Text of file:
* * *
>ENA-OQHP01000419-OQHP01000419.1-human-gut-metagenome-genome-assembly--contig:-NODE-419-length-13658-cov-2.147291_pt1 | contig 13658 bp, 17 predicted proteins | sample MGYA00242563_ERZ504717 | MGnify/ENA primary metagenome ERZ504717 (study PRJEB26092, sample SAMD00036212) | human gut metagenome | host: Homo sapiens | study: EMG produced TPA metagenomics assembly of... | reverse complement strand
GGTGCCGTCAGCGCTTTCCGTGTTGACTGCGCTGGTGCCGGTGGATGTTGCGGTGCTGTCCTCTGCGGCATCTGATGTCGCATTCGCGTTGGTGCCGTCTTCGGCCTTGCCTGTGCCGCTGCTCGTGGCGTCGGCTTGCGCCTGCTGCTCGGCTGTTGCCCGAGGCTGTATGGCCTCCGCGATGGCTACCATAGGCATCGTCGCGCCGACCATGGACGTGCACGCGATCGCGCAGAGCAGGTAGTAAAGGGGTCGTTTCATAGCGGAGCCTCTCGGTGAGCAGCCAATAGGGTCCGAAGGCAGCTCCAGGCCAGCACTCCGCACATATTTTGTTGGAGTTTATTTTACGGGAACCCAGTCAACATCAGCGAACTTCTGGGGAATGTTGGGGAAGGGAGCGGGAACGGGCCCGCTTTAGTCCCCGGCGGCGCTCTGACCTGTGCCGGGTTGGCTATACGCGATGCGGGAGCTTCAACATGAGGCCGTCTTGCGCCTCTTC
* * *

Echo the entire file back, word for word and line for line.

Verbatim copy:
>ENA-OQHP01000419-OQHP01000419.1-human-gut-metagenome-genome-assembly--contig:-NODE-419-length-13658-cov-2.147291_pt1 | contig 13658 bp, 17 predicted proteins | sample MGYA00242563_ERZ504717 | MGnify/ENA primary metagenome ERZ504717 (study PRJEB26092, sample SAMD00036212) | human gut metagenome | host: Homo sapiens | study: EMG produced TPA metagenomics assembly of... | reverse complement strand
GGTGCCGTCAGCGCTTTCCGTGTTGACTGCGCTGGTGCCGGTGGATGTTGCGGTGCTGTCCTCTGCGGCATCTGATGTCGCATTCGCGTTGGTGCCGTCTTCGGCCTTGCCTGTGCCGCTGCTCGTGGCGTCGGCTTGCGCCTGCTGCTCGGCTGTTGCCCGAGGCTGTATGGCCTCCGCGATGGCTACCATAGGCATCGTCGCGCCGACCATGGACGTGCACGCGATCGCGCAGAGCAGGTAGTAAAGGGGTCGTTTCATAGCGGAGCCTCTCGGTGAGCAGCCAATAGGGTCCGAAGGCAGCTCCAGGCCAGCACTCCGCACATATTTTGTTGGAGTTTATTTTACGGGAACCCAGTCAACATCAGCGAACTTCTGGGGAATGTTGGGGAAGGGAGCGGGAACGGGCCCGCTTTAGTCCCCGGCGGCGCTCTGACCTGTGCCGGGTTGGCTATACGCGATGCGGGAGCTTCAACATGAGGCCGTCTTGCGCCTCTTC